As expected, total sperm cell concentration was not significantly impacted despite the setting used for both extender types. All the applied modifications had classified or declassified sperm cells in different subcategories. However, despite the subcategories, each considered sperm cell was counted. The only important reported difference existed between the two extender types. Debris and particles within egg-yolk extender can obscure the evaluation of concentration, but it was impossible to evaluate the effect of an individual bull or the collection center since ejaculates were not split samples.

Spermatozoa morphology is a fundamental element affecting its ability to reach the site of fertilization in the female tract, fertilize an ovum, and initiate embryogenesis (Saacke, 2008Saacke RG. Sperm morphology: its relevance to compensable and uncompensable traits in semen. Theriogenology. 2008;70(3):473-8. http://dx.doi.org/10.1016/j.theriogenology.2008.04.012. PMid:18495234.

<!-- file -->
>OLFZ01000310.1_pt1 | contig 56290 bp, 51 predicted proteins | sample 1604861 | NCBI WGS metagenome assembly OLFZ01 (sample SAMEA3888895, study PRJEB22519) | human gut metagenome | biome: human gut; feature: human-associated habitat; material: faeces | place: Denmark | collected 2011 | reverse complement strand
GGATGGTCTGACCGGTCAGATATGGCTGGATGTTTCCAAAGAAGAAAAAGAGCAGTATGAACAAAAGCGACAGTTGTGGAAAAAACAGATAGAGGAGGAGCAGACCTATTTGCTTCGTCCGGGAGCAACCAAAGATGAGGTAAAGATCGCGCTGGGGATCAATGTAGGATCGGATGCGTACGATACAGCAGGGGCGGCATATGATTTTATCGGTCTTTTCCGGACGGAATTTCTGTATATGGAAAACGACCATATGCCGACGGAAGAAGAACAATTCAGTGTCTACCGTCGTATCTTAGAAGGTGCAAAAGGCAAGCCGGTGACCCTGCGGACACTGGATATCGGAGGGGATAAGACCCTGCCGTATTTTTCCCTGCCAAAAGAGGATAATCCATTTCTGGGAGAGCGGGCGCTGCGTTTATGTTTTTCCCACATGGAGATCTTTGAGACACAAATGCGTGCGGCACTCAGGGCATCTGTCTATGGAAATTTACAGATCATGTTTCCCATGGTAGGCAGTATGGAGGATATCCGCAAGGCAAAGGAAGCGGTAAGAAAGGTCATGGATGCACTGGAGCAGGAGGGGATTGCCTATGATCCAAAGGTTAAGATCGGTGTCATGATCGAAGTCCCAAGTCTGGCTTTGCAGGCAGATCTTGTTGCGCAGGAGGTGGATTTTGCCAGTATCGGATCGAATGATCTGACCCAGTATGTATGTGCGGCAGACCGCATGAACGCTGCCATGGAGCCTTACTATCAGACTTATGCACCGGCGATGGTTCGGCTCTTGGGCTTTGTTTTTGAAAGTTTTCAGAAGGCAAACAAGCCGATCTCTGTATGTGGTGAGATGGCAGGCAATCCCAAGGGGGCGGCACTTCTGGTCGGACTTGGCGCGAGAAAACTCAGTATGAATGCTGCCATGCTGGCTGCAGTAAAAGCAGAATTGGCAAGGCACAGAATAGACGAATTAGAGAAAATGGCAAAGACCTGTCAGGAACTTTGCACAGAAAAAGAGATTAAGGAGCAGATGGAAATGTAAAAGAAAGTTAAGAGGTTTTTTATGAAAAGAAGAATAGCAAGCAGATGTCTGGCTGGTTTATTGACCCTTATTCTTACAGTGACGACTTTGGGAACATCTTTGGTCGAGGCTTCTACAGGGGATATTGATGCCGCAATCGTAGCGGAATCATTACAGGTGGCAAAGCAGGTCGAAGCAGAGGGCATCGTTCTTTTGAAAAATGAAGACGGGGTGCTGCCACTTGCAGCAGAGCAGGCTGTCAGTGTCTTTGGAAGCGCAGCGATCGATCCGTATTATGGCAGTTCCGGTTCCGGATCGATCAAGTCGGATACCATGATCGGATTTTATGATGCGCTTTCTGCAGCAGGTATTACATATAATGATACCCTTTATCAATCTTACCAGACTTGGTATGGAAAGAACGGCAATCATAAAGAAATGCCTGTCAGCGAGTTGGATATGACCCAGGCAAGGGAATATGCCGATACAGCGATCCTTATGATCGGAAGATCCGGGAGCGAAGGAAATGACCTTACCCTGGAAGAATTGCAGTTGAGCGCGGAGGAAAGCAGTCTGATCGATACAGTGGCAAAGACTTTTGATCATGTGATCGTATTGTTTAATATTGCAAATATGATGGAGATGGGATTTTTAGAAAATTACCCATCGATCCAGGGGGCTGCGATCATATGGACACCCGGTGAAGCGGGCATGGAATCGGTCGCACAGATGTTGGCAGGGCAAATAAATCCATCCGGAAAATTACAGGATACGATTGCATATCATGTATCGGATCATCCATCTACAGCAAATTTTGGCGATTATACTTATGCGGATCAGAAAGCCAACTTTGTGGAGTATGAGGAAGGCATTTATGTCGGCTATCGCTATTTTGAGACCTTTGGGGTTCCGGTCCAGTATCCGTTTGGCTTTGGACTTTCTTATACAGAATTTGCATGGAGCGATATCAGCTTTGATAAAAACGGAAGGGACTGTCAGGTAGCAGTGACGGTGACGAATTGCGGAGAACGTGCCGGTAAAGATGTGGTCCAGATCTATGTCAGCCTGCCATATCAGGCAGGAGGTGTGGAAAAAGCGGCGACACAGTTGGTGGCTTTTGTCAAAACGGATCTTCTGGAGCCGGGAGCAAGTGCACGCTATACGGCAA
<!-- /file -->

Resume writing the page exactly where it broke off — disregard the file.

http://dx.doi.org/10.1016/j.theriogenolo...
). Proximal droplets can be identified as a regularly shaped remnant of cytoplasm under the plasma membrane in the neck region of the spermatozoa. High percentages of proximal droplets can be found in the semen of prepubertal bulls, while in mature bulls, they are considered a sign of abnormality in spermiogenesis or epididymal sperm maturation (Amann et al., 2000Amann RP, Seidel GE Jr, Mortimer RG. Fertilizing potential in vitro of semen from young beef bulls containing a high or low percentage of sperm with a proximal droplet. Theriogenology. 2000;54(9):1499-515. http://dx.doi.org/10.1016/S0093-691X(00)00470-2. PMid:11191872.
http://dx.doi.org/10.1016/S0093-691X(00)...
; Carreira et al., 2012Carreira JT, Mingoti GZ, Rodrigues LH, Silva C, Perri SH, Koivisto MB. Impact of proximal cytoplasmic droplets on quality traits and in-vitro embryo production efficiency of cryopreserved bull spermatozoa. Acta Vet Scand. 2012;54(1):1. http://dx.doi.org/10.1186/1751-0147-54-1. PMid:22240071.
http://dx.doi.org/10.1186/1751-0147-54-1...